When we compare rich person A's 1% of income contribution to treat or prevent disease with another wealthy person B's 10% of income contribution raise Awareness of a disease we need to be aware that they are not the same thing. Contrast these two with wealthy person C's non-contributions to charity, whereby C pays the maximum in taxes and spends or invests the remainder of their net in businesses that employee people. Who is doing the most good in the world?

Not all charities are created equal. Some charities and foundations exist to enrich their management, sequester funds from the tax man or perpetuate their own existence. Some benefactors intend only to get their name on buildings, get invitations to parties or place a relative on an influential board to further other business interests. This isn't to say they don't also do some good in the world. I only want to make clear that More $$$ to charity is not always better.

Charitable giving has steadily declined since the introduction of the income tax, and the subsequent erection of the welfare state. There are two reasons why this has affected eleemosynary activity:

1. A pretty obvious one, people have less to give. It's not just the rich who get hosed with taxes. An average middle class family can expect to pay 15% in Federal income tax + ~7% for FICA (Social Security, Medicare, Medicaid) taxes + at least 6% in state income tax + at least 5% of sales tax on everything you buy + Property taxes on your house, car, etc. Add to that the 4% or so per year that the dollar loses in purchasing power and the hidden taxes reflected in higher costs for things that are heavily regulated and taxes (like healthcare) and you can see why people have very little left over to give.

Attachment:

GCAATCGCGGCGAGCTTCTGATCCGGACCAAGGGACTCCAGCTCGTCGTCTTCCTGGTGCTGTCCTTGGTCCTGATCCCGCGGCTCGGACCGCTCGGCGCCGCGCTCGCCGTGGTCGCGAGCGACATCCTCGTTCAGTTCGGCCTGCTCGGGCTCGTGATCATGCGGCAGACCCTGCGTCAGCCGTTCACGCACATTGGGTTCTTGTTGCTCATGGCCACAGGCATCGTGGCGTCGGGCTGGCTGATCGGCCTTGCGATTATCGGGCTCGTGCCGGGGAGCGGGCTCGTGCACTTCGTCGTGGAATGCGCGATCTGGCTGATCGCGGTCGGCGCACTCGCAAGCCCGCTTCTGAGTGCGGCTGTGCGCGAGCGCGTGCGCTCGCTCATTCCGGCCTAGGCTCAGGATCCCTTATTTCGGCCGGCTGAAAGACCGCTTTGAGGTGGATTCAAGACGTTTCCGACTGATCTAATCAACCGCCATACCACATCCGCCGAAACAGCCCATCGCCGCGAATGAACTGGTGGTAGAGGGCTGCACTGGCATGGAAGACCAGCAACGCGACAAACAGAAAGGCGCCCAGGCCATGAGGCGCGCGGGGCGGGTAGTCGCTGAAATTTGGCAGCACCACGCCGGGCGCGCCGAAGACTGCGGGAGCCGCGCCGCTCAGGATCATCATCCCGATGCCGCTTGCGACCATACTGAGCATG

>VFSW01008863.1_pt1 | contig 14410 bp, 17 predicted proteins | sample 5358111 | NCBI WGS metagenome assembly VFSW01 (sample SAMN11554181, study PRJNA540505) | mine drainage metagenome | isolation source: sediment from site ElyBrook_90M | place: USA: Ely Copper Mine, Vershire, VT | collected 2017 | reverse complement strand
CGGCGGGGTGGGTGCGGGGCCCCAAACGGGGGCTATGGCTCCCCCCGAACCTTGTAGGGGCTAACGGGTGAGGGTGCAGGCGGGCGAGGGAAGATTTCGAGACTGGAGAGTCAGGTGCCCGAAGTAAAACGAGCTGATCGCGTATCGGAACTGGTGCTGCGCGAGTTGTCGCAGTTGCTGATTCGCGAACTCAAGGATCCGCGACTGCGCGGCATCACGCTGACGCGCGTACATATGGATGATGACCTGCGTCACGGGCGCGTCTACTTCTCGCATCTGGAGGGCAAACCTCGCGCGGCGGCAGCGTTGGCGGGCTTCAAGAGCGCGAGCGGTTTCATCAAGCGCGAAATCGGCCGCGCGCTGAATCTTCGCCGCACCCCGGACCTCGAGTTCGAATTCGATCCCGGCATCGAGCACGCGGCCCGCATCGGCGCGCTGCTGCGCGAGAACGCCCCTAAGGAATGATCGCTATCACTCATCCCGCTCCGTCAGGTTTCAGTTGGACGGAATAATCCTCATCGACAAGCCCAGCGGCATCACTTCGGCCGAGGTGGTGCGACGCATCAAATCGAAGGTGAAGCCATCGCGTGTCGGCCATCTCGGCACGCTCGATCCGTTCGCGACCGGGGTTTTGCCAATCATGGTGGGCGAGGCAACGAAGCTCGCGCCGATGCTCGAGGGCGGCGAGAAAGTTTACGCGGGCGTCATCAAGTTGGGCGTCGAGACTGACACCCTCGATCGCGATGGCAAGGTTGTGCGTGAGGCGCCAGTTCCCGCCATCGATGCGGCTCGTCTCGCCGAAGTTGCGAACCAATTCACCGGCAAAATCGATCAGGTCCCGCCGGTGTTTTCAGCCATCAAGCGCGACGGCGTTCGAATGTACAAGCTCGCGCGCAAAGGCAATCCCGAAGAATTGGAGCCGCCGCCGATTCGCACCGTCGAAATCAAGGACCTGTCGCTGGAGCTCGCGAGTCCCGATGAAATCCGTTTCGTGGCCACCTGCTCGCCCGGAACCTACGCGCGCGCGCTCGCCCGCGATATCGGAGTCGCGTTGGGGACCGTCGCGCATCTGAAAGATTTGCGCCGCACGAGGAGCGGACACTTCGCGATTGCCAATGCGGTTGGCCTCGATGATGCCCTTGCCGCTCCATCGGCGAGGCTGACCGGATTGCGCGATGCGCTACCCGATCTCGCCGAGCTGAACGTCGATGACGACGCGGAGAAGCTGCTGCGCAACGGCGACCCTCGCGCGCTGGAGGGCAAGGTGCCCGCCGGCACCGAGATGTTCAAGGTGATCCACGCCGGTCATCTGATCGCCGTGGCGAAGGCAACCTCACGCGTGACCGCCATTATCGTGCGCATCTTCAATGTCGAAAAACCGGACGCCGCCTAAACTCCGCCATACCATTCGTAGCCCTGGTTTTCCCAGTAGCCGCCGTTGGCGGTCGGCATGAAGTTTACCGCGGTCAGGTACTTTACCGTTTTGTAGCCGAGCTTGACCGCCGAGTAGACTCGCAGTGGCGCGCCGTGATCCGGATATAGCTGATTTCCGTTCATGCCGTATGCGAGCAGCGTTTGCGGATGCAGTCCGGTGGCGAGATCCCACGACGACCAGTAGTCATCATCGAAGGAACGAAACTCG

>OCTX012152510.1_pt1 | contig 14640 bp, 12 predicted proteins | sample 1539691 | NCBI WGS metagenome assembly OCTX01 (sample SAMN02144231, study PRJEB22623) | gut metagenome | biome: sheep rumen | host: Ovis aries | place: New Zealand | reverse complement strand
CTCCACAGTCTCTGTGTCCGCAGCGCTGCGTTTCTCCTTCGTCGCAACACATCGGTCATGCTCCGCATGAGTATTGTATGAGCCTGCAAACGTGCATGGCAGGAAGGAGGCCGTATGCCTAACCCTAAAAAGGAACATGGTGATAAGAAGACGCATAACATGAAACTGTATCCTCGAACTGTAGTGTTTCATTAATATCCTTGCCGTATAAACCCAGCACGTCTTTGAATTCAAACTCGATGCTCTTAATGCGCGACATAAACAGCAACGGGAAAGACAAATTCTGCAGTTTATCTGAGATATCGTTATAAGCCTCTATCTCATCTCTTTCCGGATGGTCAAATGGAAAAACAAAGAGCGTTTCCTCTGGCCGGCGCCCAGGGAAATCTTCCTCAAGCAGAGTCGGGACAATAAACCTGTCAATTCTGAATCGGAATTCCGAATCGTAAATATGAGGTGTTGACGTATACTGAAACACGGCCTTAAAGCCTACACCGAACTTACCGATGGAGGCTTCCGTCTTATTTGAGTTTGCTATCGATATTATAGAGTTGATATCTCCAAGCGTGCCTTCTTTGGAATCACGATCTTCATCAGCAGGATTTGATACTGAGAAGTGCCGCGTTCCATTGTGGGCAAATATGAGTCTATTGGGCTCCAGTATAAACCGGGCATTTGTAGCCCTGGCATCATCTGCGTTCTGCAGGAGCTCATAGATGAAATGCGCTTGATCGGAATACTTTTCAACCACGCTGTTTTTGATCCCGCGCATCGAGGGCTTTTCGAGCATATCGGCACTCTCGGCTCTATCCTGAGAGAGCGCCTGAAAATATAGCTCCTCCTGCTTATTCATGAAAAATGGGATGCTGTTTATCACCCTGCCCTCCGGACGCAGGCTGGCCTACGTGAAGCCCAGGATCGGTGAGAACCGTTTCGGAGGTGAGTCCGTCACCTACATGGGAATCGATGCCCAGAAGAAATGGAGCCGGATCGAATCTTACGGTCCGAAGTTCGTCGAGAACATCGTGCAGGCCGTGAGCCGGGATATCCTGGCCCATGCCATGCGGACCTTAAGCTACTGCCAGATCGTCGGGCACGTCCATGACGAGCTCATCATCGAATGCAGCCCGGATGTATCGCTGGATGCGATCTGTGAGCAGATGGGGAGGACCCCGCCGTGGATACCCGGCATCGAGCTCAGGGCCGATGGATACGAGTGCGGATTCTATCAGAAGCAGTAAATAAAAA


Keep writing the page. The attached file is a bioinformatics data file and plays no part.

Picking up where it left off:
2. Not so obvious, but there is a psychological effect on giving when the Government attempts charitable distribution. People tend to think that, since the Government spends billions fighting poverty, no one should go without. It makes us lethargic. Just look at the charitable giving in the 1800s, when there was no government spending on the poor. Never before in history (or since) has there every been so much charitable activity in the US.

So we can boo-hoo over the lack of charity in the US all we want ... but blame the politicians, not the people.

Yeah this data doesn't seem right.

Here's another source on the topic...
http://economix.blogs.nytimes.com/2011/10/18/which-americans-are-most-generous-and-to-whom/

@Catherine
Every single one of us has benefited greatly from the many great doctors and scientists that pioneered great discoveries and procedures such as Dr. Joseph Lister, pioneer of antiseptic surgeries, Drs. Louis Pasteur and Jonas Salk for their development of vaccines, Dr. Alexander Fleming, discoverer of the first antibiotic, and the great surgeons that pioneered procedures such as organ replacement, open heart surgery, and the separation of conjoined twins etc. etc. I also applaud generous men such as Bill Gates, Warren Buffet, and Bill Clinton that, through their foundations, are spending millions in the battle against disease in 3rd. world countries.